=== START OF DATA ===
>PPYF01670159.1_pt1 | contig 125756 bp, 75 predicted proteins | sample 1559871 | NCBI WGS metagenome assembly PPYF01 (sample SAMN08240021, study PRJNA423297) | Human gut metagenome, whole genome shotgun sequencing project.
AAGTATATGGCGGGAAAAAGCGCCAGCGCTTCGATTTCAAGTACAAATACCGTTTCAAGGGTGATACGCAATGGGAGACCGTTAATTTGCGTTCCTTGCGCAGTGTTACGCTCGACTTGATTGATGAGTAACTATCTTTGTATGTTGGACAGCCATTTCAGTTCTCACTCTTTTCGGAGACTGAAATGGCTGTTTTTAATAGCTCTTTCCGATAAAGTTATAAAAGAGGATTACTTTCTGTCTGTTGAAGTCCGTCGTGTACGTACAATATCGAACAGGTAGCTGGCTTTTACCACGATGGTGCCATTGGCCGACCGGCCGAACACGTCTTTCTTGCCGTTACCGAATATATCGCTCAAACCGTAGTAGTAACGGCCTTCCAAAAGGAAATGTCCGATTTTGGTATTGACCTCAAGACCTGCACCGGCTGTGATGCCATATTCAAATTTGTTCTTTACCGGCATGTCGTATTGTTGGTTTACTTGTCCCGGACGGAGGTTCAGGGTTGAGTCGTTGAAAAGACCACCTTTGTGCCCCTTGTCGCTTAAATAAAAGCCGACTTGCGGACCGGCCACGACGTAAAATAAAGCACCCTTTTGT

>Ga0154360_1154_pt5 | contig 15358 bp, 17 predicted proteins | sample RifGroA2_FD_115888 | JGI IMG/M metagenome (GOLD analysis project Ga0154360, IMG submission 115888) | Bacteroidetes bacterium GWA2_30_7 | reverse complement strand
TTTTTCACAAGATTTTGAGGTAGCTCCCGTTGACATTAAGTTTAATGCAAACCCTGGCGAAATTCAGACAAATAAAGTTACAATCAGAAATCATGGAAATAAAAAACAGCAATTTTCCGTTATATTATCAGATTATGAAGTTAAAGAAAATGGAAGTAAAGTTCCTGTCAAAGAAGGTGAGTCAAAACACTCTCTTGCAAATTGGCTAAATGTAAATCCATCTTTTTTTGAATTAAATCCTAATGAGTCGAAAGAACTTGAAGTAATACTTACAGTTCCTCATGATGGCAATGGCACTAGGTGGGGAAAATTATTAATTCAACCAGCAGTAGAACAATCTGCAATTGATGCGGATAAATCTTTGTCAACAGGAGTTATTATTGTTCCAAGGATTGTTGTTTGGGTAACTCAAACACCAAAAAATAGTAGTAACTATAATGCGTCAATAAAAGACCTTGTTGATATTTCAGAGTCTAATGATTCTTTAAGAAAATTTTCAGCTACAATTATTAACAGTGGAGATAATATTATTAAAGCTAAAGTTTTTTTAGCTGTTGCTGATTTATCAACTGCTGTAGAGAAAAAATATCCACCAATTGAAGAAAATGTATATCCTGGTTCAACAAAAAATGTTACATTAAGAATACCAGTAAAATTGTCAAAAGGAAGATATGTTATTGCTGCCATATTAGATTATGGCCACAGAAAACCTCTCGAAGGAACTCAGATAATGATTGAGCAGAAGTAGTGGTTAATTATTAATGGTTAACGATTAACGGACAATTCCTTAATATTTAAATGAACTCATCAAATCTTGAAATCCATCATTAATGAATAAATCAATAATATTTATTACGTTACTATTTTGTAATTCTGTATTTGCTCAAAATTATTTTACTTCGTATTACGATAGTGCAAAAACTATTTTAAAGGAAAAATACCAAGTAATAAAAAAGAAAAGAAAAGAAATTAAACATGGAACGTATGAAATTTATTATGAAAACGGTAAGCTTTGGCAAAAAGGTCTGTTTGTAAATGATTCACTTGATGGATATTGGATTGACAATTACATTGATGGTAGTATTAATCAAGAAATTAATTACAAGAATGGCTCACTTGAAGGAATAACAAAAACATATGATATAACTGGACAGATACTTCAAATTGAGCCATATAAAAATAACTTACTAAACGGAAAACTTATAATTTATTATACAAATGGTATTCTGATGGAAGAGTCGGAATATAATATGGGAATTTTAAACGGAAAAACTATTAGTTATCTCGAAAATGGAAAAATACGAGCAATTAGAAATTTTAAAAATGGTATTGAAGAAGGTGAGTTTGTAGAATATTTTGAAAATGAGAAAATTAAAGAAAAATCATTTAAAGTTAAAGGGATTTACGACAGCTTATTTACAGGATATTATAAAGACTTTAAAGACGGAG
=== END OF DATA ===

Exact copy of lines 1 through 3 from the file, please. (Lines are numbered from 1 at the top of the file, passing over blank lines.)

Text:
>PPYF01670159.1_pt1 | contig 125756 bp, 75 predicted proteins | sample 1559871 | NCBI WGS metagenome assembly PPYF01 (sample SAMN08240021, study PRJNA423297) | Human gut metagenome, whole genome shotgun sequencing project.
AAGTATATGGCGGGAAAAAGCGCCAGCGCTTCGATTTCAAGTACAAATACCGTTTCAAGGGTGATACGCAATGGGAGACCGTTAATTTGCGTTCCTTGCGCAGTGTTACGCTCGACTTGATTGATGAGTAACTATCTTTGTATGTTGGACAGCCATTTCAGTTCTCACTCTTTTCGGAGACTGAAATGGCTGTTTTTAATAGCTCTTTCCGATAAAGTTATAAAAGAGGATTACTTTCTGTCTGTTGAAGTCCGTCGTGTACGTACAATATCGAACAGGTAGCTGGCTTTTACCACGATGGTGCCATTGGCCGACCGGCCGAACACGTCTTTCTTGCCGTTACCGAATATATCGCTCAAACCGTAGTAGTAACGGCCTTCCAAAAGGAAATGTCCGATTTTGGTATTGACCTCAAGACCTGCACCGGCTGTGATGCCATATTCAAATTTGTTCTTTACCGGCATGTCGTATTGTTGGTTTACTTGTCCCGGACGGAGGTTCAGGGTTGAGTCGTTGAAAAGACCACCTTTGTGCCCCTTGTCGCTTAAATAAAAGCCGACTTGCGGACCGGCCACGACGTAAAATAAAGCACCCTTTTGT

>Ga0154360_1154_pt5 | contig 15358 bp, 17 predicted proteins | sample RifGroA2_FD_115888 | JGI IMG/M metagenome (GOLD analysis project Ga0154360, IMG submission 115888) | Bacteroidetes bacterium GWA2_30_7 | reverse complement strand